When asked if he had any advice for the Dana-Farber community during melanoma and skin cancer awareness month, Michael shared his focus on the importance of establishing a relationship with a dermatologist that you know and trust. “Create a relationship, learn how to look out for skin abnormalities, and keep the ABCDE’s of melanoma top of mind so you can detect any changes early,” he shares. He praises the accessibility of his Dana-Farber care team and having technology that allows him to send photos of any abnormalities to his team to review quickly without waiting for his next scheduled appointment. “Don’t waste a moment if you see a sign,” he says. “You have a support system within the Dana-Farber and it’s important to lean on them so you can get in to see someone as quickly as possible.”
Dawn Neher was diagnosed at 64 with a very rare form of cancer called ocular melanoma. Her symptoms originated as blurred vision in one eye, which she assumed was a sign of getting older, until a part of her eye turned completely black, and she realized it was more serious. Dawn considers herself extremely lucky that her care team was able to perform radiation plaque therapy to eradicate the tumor quickly and is amazed that they were able to save some of her eyesight. Though treatment is behind her, there is a high chance of her cancer recurring, so she is focused on spreading awareness and raising money for research into this rare disease.
Her biggest piece of advice for the Dana-Farber and Jimmy Fund community is to schedule an annual eye exam. “When I share my story there are so many people that are shocked to learn that melanoma can originate in your eye,” she shares. “Seeing an ophthalmologist annually can establish a baseline and help shine a light on abnormalities earlier in the process, which is so important. Don’t make excuses and don’t wait!”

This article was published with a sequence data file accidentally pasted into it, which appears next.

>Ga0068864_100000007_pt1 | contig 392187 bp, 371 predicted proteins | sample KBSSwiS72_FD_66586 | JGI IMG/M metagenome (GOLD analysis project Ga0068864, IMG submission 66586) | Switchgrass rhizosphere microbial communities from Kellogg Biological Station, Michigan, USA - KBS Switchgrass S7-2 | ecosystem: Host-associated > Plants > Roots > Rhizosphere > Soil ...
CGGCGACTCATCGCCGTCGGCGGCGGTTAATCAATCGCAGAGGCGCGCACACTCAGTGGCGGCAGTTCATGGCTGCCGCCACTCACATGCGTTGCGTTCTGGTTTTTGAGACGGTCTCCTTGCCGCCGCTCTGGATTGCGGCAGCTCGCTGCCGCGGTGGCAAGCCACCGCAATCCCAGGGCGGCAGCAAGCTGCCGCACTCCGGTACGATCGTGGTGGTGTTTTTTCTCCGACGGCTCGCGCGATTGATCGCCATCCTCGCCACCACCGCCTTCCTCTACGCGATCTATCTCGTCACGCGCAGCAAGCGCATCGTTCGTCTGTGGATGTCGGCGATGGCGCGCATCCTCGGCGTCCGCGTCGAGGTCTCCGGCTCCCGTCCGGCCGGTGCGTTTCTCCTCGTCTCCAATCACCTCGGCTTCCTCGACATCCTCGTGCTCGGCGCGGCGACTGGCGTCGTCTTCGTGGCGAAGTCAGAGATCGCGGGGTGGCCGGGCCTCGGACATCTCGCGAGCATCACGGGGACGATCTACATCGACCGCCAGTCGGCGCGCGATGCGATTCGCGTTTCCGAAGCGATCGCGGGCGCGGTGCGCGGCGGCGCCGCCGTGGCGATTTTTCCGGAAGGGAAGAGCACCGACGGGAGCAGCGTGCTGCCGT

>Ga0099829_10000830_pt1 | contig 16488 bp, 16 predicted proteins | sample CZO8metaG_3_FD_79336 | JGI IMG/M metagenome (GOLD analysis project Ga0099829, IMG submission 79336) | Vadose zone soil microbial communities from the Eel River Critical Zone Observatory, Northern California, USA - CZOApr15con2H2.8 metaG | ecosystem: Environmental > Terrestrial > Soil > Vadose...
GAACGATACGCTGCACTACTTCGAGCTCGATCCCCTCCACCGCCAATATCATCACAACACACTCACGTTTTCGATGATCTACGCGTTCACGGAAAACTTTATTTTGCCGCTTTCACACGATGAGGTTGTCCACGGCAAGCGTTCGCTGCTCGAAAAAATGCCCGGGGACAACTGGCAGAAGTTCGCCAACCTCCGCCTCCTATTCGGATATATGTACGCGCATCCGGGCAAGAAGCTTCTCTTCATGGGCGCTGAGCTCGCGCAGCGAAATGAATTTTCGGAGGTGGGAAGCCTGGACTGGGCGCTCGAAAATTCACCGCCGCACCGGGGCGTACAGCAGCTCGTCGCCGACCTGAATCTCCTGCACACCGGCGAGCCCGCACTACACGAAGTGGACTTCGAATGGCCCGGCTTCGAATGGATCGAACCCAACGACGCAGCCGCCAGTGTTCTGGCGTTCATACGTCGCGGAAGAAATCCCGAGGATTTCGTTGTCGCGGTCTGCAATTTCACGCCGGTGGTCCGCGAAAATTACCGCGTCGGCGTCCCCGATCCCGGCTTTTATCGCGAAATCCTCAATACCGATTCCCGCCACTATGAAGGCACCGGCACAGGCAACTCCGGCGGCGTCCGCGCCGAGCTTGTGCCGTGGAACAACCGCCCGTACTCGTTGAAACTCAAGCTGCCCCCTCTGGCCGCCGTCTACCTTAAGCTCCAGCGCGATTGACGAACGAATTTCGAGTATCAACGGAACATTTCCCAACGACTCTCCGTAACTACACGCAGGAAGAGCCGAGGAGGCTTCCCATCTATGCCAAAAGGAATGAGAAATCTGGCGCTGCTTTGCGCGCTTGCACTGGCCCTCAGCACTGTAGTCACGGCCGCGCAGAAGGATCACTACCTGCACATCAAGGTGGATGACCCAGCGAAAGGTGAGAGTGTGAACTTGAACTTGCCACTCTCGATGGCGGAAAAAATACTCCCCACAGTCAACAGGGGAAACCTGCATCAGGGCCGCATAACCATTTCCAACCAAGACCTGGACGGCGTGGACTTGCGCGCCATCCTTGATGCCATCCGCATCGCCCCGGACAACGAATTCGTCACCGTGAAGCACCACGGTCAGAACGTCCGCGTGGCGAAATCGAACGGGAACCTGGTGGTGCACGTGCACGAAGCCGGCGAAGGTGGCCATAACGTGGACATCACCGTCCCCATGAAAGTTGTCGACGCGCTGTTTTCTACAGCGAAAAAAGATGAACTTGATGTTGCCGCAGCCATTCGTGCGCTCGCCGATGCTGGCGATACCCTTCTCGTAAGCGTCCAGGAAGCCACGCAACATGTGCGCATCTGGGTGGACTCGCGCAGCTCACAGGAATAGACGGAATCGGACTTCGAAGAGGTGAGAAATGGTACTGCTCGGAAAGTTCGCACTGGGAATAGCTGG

Dawn recently made a gift to support research led by her Dana-Farber doctor, Rizwan Haq, MD, PhD. She wants to ensure her family, friends, and network understand that there are currently no cures for rare cancers, such as her ocular melanoma, but that can change. “We can make a difference—no matter what you give. Funding for an extra research assistant or new trial could unlock a breakthrough or new opportunity that leads to a cure,” Dawn says. “Defying cancer has to be done through research. Cancer continues to show up in multiple forms, in patients of all ages and backgrounds. Dana-Farber is finding solutions so patients can live longer and hopefully someday be cured.”
“My cancer doesn’t have a cure right now,” she continues. “But others do and that gives me hope. My goal is to see the cancer rate decreasing and cures being found, no matter what type of cancer it is. The Dana-Farber community is like a family who is constantly supporting one another and working together toward the common goal of beating cancer. I’m confident that through collaboration and research, Dana-Farber will be the place to find cures for even the smallest and rarest of diseases.”
Support melanoma patients like Michael, John, and Dawn by joining The Dana-Farber Campaign, our ambitious, multi-year fundraising effort to prevent, treat, and defy cancer. The Dana-Farber Campaign will accelerate the Institute’s strategic priorities by supporting revolutionary science, extraordinary care, and exceptional expertise. As a community, we have the power to create a more hopeful, cancer-free future—in Boston and around the world. Together, we can defy cancer at every turn. Learn more about The Dana-Farber Campaign and how you can get involved at DefyCancer.org.